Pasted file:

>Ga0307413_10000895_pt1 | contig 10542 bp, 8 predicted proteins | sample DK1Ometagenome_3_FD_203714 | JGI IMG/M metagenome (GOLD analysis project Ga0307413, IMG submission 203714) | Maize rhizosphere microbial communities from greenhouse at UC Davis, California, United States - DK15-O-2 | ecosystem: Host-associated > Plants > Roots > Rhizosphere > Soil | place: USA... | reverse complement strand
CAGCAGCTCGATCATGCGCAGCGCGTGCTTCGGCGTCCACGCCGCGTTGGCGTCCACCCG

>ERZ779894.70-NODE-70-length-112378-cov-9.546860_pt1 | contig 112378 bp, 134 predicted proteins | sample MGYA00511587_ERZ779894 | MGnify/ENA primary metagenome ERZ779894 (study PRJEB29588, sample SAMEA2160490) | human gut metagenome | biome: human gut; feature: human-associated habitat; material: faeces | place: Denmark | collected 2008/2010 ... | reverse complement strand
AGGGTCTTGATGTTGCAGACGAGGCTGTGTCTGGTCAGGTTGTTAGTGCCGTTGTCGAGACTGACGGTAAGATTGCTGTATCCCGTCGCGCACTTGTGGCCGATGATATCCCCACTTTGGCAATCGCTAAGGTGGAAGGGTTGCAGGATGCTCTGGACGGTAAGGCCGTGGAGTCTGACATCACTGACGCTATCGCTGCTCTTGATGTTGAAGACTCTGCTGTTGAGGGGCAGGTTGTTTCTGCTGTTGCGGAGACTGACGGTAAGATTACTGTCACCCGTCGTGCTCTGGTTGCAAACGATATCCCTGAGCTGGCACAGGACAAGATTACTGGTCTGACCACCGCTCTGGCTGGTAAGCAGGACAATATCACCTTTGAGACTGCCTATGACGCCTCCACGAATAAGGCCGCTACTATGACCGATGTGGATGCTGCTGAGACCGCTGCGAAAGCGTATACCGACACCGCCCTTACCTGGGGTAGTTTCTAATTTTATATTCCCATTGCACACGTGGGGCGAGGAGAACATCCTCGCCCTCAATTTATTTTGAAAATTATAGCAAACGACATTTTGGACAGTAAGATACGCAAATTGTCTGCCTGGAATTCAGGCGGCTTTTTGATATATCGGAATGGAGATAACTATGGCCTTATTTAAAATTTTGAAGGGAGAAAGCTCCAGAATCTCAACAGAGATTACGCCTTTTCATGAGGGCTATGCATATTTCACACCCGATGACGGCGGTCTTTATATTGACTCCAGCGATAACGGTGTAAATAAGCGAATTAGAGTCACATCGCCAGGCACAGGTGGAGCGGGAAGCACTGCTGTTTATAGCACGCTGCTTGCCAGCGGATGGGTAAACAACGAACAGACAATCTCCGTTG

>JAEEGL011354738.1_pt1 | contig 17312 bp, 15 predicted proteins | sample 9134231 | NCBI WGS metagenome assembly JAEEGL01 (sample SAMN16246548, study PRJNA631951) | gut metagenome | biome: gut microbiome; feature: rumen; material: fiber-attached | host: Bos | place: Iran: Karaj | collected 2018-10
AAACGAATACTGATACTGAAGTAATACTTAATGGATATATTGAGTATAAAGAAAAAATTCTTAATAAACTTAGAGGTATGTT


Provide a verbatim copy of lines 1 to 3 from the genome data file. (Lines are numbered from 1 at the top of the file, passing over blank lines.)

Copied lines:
>Ga0307413_10000895_pt1 | contig 10542 bp, 8 predicted proteins | sample DK1Ometagenome_3_FD_203714 | JGI IMG/M metagenome (GOLD analysis project Ga0307413, IMG submission 203714) | Maize rhizosphere microbial communities from greenhouse at UC Davis, California, United States - DK15-O-2 | ecosystem: Host-associated > Plants > Roots > Rhizosphere > Soil | place: USA... | reverse complement strand
CAGCAGCTCGATCATGCGCAGCGCGTGCTTCGGCGTCCACGCCGCGTTGGCGTCCACCCG

>ERZ779894.70-NODE-70-length-112378-cov-9.546860_pt1 | contig 112378 bp, 134 predicted proteins | sample MGYA00511587_ERZ779894 | MGnify/ENA primary metagenome ERZ779894 (study PRJEB29588, sample SAMEA2160490) | human gut metagenome | biome: human gut; feature: human-associated habitat; material: faeces | place: Denmark | collected 2008/2010 ... | reverse complement strand